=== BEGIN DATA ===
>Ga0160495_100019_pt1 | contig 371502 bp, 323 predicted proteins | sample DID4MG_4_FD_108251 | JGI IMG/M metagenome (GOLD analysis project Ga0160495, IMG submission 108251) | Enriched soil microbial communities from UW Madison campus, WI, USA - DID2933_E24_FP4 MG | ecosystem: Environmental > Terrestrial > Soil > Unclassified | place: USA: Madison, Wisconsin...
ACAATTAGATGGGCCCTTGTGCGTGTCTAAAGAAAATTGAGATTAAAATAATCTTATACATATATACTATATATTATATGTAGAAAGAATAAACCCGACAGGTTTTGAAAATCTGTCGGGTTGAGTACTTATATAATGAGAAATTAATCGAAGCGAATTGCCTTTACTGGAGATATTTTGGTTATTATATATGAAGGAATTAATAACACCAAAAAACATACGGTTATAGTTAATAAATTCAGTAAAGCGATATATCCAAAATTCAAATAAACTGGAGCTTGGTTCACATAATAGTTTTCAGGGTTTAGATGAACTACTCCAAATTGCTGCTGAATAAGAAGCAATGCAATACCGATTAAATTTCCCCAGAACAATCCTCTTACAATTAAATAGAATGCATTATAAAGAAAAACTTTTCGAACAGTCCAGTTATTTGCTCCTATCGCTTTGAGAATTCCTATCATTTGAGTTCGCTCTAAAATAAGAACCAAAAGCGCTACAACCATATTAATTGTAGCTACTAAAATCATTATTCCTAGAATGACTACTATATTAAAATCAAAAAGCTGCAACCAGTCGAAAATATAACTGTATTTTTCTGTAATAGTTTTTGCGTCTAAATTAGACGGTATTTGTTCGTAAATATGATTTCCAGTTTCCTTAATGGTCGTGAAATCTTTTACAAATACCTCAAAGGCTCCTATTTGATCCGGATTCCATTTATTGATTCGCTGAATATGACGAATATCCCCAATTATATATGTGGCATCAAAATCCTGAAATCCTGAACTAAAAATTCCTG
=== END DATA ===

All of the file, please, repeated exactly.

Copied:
>Ga0160495_100019_pt1 | contig 371502 bp, 323 predicted proteins | sample DID4MG_4_FD_108251 | JGI IMG/M metagenome (GOLD analysis project Ga0160495, IMG submission 108251) | Enriched soil microbial communities from UW Madison campus, WI, USA - DID2933_E24_FP4 MG | ecosystem: Environmental > Terrestrial > Soil > Unclassified | place: USA: Madison, Wisconsin...
ACAATTAGATGGGCCCTTGTGCGTGTCTAAAGAAAATTGAGATTAAAATAATCTTATACATATATACTATATATTATATGTAGAAAGAATAAACCCGACAGGTTTTGAAAATCTGTCGGGTTGAGTACTTATATAATGAGAAATTAATCGAAGCGAATTGCCTTTACTGGAGATATTTTGGTTATTATATATGAAGGAATTAATAACACCAAAAAACATACGGTTATAGTTAATAAATTCAGTAAAGCGATATATCCAAAATTCAAATAAACTGGAGCTTGGTTCACATAATAGTTTTCAGGGTTTAGATGAACTACTCCAAATTGCTGCTGAATAAGAAGCAATGCAATACCGATTAAATTTCCCCAGAACAATCCTCTTACAATTAAATAGAATGCATTATAAAGAAAAACTTTTCGAACAGTCCAGTTATTTGCTCCTATCGCTTTGAGAATTCCTATCATTTGAGTTCGCTCTAAAATAAGAACCAAAAGCGCTACAACCATATTAATTGTAGCTACTAAAATCATTATTCCTAGAATGACTACTATATTAAAATCAAAAAGCTGCAACCAGTCGAAAATATAACTGTATTTTTCTGTAATAGTTTTTGCGTCTAAATTAGACGGTATTTGTTCGTAAATATGATTTCCAGTTTCCTTAATGGTCGTGAAATCTTTTACAAATACCTCAAAGGCTCCTATTTGATCCGGATTCCATTTATTGATTCGCTGAATATGACGAATATCCCCAATTATATATGTGGCATCAAAATCCTGAAATCCTGAACTAAAAATTCCTG